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Reflex hammer

Hammers are multifunctional devices. Originally these hammers were used for percussion instruments, but in the 1870’s Wilhelm Erb saw the possibilities of using these hammers to test the knee reflex. Every since, hammers have been a tool to test reflexes.

At Dutch Antiques we sometimes have these very special products available.

Are you interested in a reflex hammer? View this beautiful item at https://dutchtimepieces.com/product/antique-reflex-hammer/

Besides reflex hammers we also have a beautiful surgical hammer in stock

The History of Antique Microscopes

Like a lot of discoveries, the origin of the microscope is not entirely clear whom it should be attributed to.  There are three people who have been said to be the inventor of the first microscope.

On one hand there is Hans Lippershey, on the other hand it was the family Janssen. Lippershey is most well-known because he was the first to file a patent for the microscope. On the other hand the family Jansen have a background in making spectacles, which makes them logical inventors of the microscope.

Looking for an antique microscope for sale? Visit our webstore to see a wide variety of choices. Our assortment regularly changes, so bookmark our page and keep visiting our page. If you are after a specific model or type antique microscope, contact us and we may be able to help you.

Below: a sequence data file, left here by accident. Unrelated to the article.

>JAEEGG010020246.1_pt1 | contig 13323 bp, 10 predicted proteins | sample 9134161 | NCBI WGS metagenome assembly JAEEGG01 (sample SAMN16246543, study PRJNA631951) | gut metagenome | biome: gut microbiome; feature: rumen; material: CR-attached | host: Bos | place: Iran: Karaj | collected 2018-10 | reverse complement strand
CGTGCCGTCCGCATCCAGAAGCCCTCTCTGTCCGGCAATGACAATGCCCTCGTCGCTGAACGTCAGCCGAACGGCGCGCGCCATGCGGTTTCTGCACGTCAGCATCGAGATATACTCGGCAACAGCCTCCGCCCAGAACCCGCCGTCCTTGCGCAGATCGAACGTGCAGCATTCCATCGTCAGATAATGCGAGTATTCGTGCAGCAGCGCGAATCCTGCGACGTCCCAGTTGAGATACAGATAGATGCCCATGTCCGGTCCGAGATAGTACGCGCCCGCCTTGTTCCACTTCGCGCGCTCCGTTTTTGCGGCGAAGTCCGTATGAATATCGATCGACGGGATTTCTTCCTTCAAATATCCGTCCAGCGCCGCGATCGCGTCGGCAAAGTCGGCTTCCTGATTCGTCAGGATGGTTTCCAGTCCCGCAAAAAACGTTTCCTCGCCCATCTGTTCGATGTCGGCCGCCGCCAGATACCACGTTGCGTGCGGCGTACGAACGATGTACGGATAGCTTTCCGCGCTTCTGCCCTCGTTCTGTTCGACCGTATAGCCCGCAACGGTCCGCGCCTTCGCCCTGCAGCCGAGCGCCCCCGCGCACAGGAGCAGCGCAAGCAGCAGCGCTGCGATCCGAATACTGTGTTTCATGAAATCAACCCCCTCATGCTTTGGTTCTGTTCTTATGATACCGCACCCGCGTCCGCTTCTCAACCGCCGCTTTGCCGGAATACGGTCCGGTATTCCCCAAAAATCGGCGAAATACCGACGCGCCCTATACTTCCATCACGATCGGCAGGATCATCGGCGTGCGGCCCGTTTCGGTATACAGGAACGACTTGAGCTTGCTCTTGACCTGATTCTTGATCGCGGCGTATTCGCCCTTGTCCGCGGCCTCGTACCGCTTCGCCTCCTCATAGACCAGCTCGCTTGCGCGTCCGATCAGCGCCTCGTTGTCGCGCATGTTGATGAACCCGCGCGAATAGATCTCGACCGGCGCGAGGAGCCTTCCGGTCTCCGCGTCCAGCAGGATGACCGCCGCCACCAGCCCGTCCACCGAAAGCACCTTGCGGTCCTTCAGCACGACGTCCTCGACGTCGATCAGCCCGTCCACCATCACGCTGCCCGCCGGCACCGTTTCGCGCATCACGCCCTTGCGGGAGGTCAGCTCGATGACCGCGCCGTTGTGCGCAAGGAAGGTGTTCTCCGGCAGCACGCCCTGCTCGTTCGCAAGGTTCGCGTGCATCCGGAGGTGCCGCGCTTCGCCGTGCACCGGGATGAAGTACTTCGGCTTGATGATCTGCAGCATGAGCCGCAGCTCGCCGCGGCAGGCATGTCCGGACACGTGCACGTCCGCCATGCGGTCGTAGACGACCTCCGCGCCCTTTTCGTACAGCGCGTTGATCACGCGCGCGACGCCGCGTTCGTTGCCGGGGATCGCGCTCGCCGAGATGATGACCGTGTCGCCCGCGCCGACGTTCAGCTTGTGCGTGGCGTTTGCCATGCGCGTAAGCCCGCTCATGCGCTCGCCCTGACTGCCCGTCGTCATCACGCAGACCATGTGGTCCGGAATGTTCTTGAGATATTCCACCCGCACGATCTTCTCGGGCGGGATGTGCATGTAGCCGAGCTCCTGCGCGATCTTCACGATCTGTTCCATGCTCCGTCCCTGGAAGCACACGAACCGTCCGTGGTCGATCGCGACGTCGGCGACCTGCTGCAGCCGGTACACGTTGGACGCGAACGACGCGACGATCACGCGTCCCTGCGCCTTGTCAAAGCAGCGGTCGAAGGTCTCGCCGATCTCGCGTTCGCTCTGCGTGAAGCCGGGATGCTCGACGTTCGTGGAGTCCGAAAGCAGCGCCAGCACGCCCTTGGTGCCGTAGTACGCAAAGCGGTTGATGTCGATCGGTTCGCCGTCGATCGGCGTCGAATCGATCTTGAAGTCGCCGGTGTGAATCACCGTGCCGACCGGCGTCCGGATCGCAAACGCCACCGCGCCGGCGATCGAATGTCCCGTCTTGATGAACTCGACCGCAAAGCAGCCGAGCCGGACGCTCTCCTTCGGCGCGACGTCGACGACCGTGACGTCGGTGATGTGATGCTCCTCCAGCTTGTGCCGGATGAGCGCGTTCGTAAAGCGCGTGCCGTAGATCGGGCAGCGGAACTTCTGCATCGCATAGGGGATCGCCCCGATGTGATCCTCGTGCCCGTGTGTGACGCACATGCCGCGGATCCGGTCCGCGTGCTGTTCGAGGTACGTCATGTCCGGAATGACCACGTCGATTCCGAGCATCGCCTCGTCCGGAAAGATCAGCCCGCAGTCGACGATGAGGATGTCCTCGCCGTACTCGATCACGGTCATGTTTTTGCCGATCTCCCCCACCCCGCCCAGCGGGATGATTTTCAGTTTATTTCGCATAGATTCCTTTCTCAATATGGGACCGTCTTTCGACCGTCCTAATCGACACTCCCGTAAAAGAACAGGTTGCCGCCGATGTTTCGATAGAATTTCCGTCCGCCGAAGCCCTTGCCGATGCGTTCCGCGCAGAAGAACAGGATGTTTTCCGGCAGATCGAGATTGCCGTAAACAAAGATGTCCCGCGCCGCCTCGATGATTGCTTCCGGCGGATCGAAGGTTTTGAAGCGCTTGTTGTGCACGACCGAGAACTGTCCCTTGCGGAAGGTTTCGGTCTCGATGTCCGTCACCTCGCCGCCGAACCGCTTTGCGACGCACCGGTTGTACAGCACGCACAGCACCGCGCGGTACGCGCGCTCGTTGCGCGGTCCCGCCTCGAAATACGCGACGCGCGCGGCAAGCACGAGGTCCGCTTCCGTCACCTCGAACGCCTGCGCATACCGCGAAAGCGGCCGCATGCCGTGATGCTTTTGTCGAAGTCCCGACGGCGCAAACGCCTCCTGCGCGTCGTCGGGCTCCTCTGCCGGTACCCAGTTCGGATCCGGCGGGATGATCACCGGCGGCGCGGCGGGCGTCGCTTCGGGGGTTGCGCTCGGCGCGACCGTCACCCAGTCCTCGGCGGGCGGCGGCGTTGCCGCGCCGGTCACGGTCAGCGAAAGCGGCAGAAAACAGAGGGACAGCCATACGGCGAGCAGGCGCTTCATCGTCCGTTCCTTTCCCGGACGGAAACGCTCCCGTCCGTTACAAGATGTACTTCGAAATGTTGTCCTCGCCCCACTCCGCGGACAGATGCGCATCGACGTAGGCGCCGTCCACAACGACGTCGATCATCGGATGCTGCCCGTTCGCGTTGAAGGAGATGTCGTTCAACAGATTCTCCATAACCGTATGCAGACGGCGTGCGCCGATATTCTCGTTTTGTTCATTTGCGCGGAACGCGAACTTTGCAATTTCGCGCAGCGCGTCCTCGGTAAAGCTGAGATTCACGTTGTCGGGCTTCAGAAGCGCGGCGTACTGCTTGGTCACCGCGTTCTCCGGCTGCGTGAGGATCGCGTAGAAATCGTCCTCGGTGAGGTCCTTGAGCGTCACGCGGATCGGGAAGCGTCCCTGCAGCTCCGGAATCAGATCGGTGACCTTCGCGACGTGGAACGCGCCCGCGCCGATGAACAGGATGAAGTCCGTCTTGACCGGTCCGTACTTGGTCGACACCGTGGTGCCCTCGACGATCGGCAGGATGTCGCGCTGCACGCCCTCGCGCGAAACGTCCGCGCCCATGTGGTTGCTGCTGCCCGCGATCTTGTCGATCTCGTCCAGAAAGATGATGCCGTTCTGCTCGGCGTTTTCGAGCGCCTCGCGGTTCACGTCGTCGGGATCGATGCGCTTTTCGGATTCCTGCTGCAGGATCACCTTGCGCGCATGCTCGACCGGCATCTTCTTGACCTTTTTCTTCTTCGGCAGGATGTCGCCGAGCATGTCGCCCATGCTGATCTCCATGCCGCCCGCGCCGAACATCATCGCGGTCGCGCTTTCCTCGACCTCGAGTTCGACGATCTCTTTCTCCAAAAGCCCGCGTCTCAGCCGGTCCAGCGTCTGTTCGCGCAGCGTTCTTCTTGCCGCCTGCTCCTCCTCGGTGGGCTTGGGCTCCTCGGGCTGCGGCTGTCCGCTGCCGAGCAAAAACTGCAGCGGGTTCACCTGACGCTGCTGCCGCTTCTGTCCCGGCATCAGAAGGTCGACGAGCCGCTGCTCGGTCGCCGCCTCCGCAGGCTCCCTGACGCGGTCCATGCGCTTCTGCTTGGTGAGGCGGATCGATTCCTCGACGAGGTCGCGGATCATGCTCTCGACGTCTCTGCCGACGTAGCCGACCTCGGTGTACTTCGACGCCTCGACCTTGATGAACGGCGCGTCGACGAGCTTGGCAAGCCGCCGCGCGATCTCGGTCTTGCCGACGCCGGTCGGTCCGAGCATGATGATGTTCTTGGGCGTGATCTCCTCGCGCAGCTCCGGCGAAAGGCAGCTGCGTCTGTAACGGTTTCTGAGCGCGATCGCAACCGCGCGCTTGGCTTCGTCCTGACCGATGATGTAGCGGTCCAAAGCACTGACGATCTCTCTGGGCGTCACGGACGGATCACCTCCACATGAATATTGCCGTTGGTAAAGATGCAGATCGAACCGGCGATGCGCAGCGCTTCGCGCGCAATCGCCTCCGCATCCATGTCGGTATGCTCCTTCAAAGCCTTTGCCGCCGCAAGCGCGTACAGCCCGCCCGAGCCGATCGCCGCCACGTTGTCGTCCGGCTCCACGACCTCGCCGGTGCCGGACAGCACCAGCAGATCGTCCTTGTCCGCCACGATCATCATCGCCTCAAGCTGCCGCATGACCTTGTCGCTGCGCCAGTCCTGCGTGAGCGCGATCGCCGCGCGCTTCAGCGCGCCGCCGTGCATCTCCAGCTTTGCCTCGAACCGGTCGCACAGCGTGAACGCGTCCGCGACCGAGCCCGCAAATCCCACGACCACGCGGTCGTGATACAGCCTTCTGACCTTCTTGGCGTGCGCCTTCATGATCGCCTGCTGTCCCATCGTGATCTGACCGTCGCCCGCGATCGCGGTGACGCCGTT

Whoever was the original inventor of the microscope, it changed a lot for mankind. Up to the discovery of the microscope, people couldn’t see things smaller than a grain of salt or sand. But with the discovery of the microscope, a whole new world opened up. Suddenly it was discovered that there are living organisms in our water and even on our skin! The impact on health care has been significant as micro-organisms could finally be seen and identified.

The Evolution of the Microscope

Although it is said that the first microscope was invented in the 1590s, scientists from various countries had in the earlier years found ways to magnify images. The magnification process may have been different and the quality of the images not as clear, but the work of these scientists served as a foundation that led to the evolution of microscopes.

The single-lens

The invention of spectacles is linked to two Italians, Salvano d’Aramento Degli Amati and Alessandro Della Spina. Alessandro was open about his invention and the process, while Salvano kept his invention a secret. Salvano died in 1284, about 33 years before Alessandro’s death. Unfortunately, the reasons behind the absence of documentation of Salvano’s work remains unknown.

The water microscope

Although the information on this microscope is scanty, it is linked to ancient Chinese scientists. They used a tube with a lens on one end. In a bid to produce images with varying clarity, the water poured into the tube were of different levels. This microscope was invented about 4000 years ago. However, the clarity of the object viewed through the lens was quite impressive, considering the standards then.

The Compound Microscope

The compound microscope has a rich history with several scientists linked to its invention and advancements in the later years. Although the Jansen’s invented it, other scientists in the following years made improvements on the magnification.